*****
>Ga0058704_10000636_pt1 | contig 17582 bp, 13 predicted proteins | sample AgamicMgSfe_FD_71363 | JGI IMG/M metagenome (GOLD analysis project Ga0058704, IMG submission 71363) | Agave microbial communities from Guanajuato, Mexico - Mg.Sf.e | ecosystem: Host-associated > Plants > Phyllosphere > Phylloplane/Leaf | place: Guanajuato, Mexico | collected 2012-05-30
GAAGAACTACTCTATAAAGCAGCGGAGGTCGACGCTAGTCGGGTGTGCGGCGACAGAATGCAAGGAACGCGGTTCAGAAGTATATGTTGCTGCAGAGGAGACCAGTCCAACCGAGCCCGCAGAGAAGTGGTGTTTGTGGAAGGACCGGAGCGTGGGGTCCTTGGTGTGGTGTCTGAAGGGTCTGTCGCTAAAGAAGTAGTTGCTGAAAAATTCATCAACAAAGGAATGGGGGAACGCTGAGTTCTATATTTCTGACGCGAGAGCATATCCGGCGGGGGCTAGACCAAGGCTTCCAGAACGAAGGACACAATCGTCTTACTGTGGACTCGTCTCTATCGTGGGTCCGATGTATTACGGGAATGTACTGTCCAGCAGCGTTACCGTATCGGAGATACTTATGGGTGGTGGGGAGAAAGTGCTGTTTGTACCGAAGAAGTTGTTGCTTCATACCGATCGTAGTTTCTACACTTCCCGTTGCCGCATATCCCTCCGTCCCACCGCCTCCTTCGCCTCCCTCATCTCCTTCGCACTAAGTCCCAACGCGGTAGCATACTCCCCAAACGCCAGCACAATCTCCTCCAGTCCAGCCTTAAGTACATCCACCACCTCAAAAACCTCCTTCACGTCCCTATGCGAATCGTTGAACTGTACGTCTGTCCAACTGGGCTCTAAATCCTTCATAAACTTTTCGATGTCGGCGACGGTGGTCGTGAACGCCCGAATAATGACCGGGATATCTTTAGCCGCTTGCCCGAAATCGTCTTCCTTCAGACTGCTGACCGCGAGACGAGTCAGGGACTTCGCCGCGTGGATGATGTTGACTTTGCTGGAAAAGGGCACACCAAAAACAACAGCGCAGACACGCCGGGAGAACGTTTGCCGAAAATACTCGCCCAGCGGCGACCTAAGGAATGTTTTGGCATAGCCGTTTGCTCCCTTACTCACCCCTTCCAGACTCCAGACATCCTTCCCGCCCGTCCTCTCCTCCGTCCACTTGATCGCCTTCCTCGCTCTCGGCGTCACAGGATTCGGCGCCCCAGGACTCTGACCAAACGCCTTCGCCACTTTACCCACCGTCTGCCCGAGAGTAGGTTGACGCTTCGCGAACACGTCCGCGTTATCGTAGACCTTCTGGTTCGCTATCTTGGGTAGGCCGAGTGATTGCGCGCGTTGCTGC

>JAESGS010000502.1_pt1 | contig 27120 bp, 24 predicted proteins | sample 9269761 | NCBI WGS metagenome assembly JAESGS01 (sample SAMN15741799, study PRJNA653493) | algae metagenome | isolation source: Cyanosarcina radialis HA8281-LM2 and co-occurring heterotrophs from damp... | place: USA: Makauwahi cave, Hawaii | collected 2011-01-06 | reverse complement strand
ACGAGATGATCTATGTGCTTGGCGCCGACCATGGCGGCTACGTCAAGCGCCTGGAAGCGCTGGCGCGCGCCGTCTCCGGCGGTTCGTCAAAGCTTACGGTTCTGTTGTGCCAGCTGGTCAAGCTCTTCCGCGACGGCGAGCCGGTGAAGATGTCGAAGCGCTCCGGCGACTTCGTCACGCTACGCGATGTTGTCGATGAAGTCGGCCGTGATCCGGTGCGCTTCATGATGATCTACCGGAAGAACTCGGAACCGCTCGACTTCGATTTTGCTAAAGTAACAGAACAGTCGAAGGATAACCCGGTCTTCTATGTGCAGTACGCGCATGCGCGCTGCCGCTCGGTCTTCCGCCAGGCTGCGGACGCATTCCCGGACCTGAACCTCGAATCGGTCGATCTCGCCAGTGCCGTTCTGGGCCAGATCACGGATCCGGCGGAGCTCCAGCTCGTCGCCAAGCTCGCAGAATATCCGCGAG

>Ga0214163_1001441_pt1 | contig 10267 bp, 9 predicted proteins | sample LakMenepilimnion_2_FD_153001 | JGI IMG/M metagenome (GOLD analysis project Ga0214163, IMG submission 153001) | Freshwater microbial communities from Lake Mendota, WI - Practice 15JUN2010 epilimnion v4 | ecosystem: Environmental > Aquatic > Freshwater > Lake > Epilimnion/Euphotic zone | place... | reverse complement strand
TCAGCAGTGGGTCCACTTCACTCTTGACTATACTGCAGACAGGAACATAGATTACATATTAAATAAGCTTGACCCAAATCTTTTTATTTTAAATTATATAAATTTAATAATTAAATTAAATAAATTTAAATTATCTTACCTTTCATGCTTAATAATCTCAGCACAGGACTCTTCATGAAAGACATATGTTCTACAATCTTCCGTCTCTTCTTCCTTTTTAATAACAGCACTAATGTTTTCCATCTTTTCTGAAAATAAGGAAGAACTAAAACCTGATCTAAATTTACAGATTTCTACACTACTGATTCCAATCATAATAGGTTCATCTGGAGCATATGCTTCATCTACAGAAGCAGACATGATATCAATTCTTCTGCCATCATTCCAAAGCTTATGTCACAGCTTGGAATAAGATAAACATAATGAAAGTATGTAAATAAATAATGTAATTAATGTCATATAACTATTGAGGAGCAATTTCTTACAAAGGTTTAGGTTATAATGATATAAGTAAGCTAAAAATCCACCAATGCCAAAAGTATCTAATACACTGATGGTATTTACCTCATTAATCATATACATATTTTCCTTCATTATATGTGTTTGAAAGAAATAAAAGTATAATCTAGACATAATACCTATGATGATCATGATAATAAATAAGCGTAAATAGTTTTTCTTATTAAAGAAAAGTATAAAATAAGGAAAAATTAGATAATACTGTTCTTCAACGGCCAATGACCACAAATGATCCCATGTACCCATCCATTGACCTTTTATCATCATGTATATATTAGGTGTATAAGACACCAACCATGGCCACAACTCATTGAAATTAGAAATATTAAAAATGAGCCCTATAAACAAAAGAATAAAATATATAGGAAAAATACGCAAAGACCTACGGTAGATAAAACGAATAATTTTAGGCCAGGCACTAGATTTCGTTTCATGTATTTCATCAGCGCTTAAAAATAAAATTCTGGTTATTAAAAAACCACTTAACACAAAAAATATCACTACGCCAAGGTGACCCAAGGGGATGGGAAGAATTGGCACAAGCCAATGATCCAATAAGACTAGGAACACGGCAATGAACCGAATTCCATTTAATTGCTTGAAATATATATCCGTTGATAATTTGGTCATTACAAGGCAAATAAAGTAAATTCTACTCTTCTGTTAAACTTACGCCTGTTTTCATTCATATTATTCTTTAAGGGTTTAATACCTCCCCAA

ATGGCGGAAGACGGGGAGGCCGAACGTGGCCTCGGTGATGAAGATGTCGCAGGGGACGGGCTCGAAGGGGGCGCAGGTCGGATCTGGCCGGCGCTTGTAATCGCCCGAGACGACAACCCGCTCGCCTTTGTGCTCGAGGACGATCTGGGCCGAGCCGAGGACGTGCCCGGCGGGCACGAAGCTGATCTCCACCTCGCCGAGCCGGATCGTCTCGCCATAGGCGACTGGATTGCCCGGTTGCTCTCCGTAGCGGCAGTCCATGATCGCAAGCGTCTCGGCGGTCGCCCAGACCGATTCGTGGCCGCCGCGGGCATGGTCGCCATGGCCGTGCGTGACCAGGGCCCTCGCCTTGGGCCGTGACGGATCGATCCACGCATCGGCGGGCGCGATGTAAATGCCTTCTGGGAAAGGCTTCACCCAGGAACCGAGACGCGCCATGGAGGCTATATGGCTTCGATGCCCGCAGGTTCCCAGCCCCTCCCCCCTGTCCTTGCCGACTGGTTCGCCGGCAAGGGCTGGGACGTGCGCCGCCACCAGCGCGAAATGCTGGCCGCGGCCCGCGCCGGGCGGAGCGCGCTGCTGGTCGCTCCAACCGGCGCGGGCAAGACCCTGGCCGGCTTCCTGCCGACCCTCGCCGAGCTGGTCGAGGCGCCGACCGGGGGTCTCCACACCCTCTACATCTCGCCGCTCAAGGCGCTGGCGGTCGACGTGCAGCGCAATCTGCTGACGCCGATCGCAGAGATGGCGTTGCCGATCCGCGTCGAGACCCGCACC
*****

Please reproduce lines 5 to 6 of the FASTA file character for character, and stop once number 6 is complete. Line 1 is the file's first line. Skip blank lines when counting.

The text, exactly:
>Ga0214163_1001441_pt1 | contig 10267 bp, 9 predicted proteins | sample LakMenepilimnion_2_FD_153001 | JGI IMG/M metagenome (GOLD analysis project Ga0214163, IMG submission 153001) | Freshwater microbial communities from Lake Mendota, WI - Practice 15JUN2010 epilimnion v4 | ecosystem: Environmental > Aquatic > Freshwater > Lake > Epilimnion/Euphotic zone | place... | reverse complement strand
TCAGCAGTGGGTCCACTTCACTCTTGACTATACTGCAGACAGGAACATAGATTACATATTAAATAAGCTTGACCCAAATCTTTTTATTTTAAATTATATAAATTTAATAATTAAATTAAATAAATTTAAATTATCTTACCTTTCATGCTTAATAATCTCAGCACAGGACTCTTCATGAAAGACATATGTTCTACAATCTTCCGTCTCTTCTTCCTTTTTAATAACAGCACTAATGTTTTCCATCTTTTCTGAAAATAAGGAAGAACTAAAACCTGATCTAAATTTACAGATTTCTACACTACTGATTCCAATCATAATAGGTTCATCTGGAGCATATGCTTCATCTACAGAAGCAGACATGATATCAATTCTTCTGCCATCATTCCAAAGCTTATGTCACAGCTTGGAATAAGATAAACATAATGAAAGTATGTAAATAAATAATGTAATTAATGTCATATAACTATTGAGGAGCAATTTCTTACAAAGGTTTAGGTTATAATGATATAAGTAAGCTAAAAATCCACCAATGCCAAAAGTATCTAATACACTGATGGTATTTACCTCATTAATCATATACATATTTTCCTTCATTATATGTGTTTGAAAGAAATAAAAGTATAATCTAGACATAATACCTATGATGATCATGATAATAAATAAGCGTAAATAGTTTTTCTTATTAAAGAAAAGTATAAAATAAGGAAAAATTAGATAATACTGTTCTTCAACGGCCAATGACCACAAATGATCCCATGTACCCATCCATTGACCTTTTATCATCATGTATATATTAGGTGTATAAGACACCAACCATGGCCACAACTCATTGAAATTAGAAATATTAAAAATGAGCCCTATAAACAAAAGAATAAAATATATAGGAAAAATACGCAAAGACCTACGGTAGATAAAACGAATAATTTTAGGCCAGGCACTAGATTTCGTTTCATGTATTTCATCAGCGCTTAAAAATAAAATTCTGGTTATTAAAAAACCACTTAACACAAAAAATATCACTACGCCAAGGTGACCCAAGGGGATGGGAAGAATTGGCACAAGCCAATGATCCAATAAGACTAGGAACACGGCAATGAACCGAATTCCATTTAATTGCTTGAAATATATATCCGTTGATAATTTGGTCATTACAAGGCAAATAAAGTAAATTCTACTCTTCTGTTAAACTTACGCCTGTTTTCATTCATATTATTCTTTAAGGGTTTAATACCTCCCCAA